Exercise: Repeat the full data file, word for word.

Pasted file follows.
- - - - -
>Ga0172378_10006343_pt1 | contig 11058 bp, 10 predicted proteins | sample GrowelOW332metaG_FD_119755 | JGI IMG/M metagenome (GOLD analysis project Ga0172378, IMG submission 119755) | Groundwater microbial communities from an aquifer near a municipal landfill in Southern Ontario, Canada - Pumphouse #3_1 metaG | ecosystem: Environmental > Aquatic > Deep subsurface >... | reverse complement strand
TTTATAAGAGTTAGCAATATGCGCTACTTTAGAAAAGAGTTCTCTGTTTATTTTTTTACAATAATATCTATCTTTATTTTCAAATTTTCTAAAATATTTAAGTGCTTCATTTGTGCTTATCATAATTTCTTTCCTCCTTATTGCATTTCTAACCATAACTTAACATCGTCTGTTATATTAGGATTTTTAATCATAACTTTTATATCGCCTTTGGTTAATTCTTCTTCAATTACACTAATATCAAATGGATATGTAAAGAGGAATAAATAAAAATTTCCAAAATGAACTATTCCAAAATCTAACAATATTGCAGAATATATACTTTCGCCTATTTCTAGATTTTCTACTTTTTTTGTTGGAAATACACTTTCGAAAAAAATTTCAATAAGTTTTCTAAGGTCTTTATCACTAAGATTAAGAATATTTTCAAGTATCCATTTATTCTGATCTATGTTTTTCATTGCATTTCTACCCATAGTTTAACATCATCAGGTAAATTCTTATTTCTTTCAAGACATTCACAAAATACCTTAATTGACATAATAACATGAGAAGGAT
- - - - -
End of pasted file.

>Ga0172378_10006343_pt1 | contig 11058 bp, 10 predicted proteins | sample GrowelOW332metaG_FD_119755 | JGI IMG/M metagenome (GOLD analysis project Ga0172378, IMG submission 119755) | Groundwater microbial communities from an aquifer near a municipal landfill in Southern Ontario, Canada - Pumphouse #3_1 metaG | ecosystem: Environmental > Aquatic > Deep subsurface >... | reverse complement strand
TTTATAAGAGTTAGCAATATGCGCTACTTTAGAAAAGAGTTCTCTGTTTATTTTTTTACAATAATATCTATCTTTATTTTCAAATTTTCTAAAATATTTAAGTGCTTCATTTGTGCTTATCATAATTTCTTTCCTCCTTATTGCATTTCTAACCATAACTTAACATCGTCTGTTATATTAGGATTTTTAATCATAACTTTTATATCGCCTTTGGTTAATTCTTCTTCAATTACACTAATATCAAATGGATATGTAAAGAGGAATAAATAAAAATTTCCAAAATGAACTATTCCAAAATCTAACAATATTGCAGAATATATACTTTCGCCTATTTCTAGATTTTCTACTTTTTTTGTTGGAAATACACTTTCGAAAAAAATTTCAATAAGTTTTCTAAGGTCTTTATCACTAAGATTAAGAATATTTTCAAGTATCCATTTATTCTGATCTATGTTTTTCATTGCATTTCTACCCATAGTTTAACATCATCAGGTAAATTCTTATTTCTTTCAAGACATTCACAAAATACCTTAATTGACATAATAACATGAGAAGGAT